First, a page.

How Australian Logistics Companies are Coping with the COVID-19 Crisis

Procurement teams all over the world are struggling hard to deal with the coronavirus pandemic. Most of them are trying to cope with global response measures and working diligently to secure and deliver all essential materials while protecting their supply lines. However, due to the condition of lockdown in different countries, operators are finding it difficult to maintain trade and movement of products across borders. As a result, the Australian logistics sector is suffering from huge disruptions caused by the pandemic and a restriction of movment due to government intervention and regulation. The impact of the crisis is hitting companies with full force.

It is worth noting that a number of Australian companies have invested in supply chain mapping before the pandemic even hit, making them now better equipped to handle the pandemic at hand. These Aussie companies have developed better strategies to handle the current logistics crisis, and have maintained their supply chains during this challenging time. Instead of operating out of panic, these Aussie companies have collected data and key information about how to respond during a pandemic and better understand how suppliers, and producers are at risk and how to operate in response to these situations. With this preparation, these operators are finding themselves ready to secure alternative supplies, due to the power of effective risk management.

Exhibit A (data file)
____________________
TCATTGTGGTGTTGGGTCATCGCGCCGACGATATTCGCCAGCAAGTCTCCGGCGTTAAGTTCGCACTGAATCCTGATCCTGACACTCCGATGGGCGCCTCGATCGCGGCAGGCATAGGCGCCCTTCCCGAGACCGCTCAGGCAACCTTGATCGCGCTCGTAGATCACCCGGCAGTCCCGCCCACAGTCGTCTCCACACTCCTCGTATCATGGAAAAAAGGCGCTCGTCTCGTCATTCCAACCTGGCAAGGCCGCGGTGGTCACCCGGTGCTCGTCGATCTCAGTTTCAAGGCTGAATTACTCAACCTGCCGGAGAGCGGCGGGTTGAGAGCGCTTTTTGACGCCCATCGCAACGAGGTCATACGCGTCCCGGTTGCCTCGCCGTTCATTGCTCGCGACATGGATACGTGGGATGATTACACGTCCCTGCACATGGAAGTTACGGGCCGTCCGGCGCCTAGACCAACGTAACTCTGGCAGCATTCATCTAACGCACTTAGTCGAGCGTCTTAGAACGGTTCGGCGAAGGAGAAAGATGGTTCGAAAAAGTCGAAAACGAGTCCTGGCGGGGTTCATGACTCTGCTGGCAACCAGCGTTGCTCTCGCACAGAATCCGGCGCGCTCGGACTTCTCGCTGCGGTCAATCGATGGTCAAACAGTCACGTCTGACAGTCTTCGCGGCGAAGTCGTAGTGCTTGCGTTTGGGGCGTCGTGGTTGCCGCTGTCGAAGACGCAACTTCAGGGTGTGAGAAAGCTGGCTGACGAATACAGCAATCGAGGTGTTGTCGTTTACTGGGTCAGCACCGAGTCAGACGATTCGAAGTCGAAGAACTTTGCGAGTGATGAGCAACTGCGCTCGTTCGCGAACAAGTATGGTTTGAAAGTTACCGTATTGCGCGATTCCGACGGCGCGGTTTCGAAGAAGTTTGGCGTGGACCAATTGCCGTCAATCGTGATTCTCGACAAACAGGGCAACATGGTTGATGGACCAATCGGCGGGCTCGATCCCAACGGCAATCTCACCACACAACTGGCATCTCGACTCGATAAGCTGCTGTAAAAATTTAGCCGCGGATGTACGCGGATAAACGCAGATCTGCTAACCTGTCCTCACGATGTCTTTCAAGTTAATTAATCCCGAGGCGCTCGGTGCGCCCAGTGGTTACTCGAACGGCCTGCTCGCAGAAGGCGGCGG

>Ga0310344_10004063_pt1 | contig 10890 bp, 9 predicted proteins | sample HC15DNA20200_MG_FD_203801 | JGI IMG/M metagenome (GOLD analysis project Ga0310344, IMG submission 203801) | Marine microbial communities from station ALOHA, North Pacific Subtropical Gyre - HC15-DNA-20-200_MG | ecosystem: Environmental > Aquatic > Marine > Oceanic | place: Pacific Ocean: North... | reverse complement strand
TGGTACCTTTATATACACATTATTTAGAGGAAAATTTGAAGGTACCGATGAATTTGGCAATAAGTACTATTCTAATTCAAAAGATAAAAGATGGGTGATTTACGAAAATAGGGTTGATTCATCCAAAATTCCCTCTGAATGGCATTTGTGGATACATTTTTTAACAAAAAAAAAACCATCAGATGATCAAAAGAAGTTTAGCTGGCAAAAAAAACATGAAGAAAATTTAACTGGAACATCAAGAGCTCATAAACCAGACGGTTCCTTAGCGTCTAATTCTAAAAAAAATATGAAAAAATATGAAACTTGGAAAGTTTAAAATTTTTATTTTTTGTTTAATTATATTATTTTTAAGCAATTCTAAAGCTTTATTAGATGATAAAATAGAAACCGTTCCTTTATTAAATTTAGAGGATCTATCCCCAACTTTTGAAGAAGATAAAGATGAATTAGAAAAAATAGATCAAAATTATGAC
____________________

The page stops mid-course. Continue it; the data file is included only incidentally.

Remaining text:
Although many disasters have rattled numerous business sectors in the past few years, including earthquakes, tsunami, volcanic erruptions, floods, and of course the devastating fires that shook Australia to it’s core, the Covid-19 has added further pressure to our already environmentally strained planet. A survey was carried out on almost 300 respondents in early February, right when the coronavirus outbreak was reported in China, which outlined that many Australian supply chain operators were still in the ‘assessment phase’ of identifying the risk Covid-19 could pose to their businesses, and didn’t respond with an emergency plan in timely mannor, which inevitably put greater pressure on the Australian logistics industry. If more companies had emergency supply chain mapping in place, perhaps things could have run smoother for more logistics companies.

The required resources for network mapping are getting expensive:

Many leaders these days are talking about the need for supply network mapping in Australia. It is one of the most potential risk mitigation strategies. But they are not able to implement this strategy successfully due to lack of time and labor requirement. In a recent interview, a Japanese semiconductor manufacturer revealed that it took more than one year with 100 people to map the supply chain network of their company during the tsunami and earthquake crisis which hit Japan in 2011. Similar kinds of situations have emerged these days as well, and companies are finding it difficult to handle the panic associated with a sudden crisis such as Covid-19.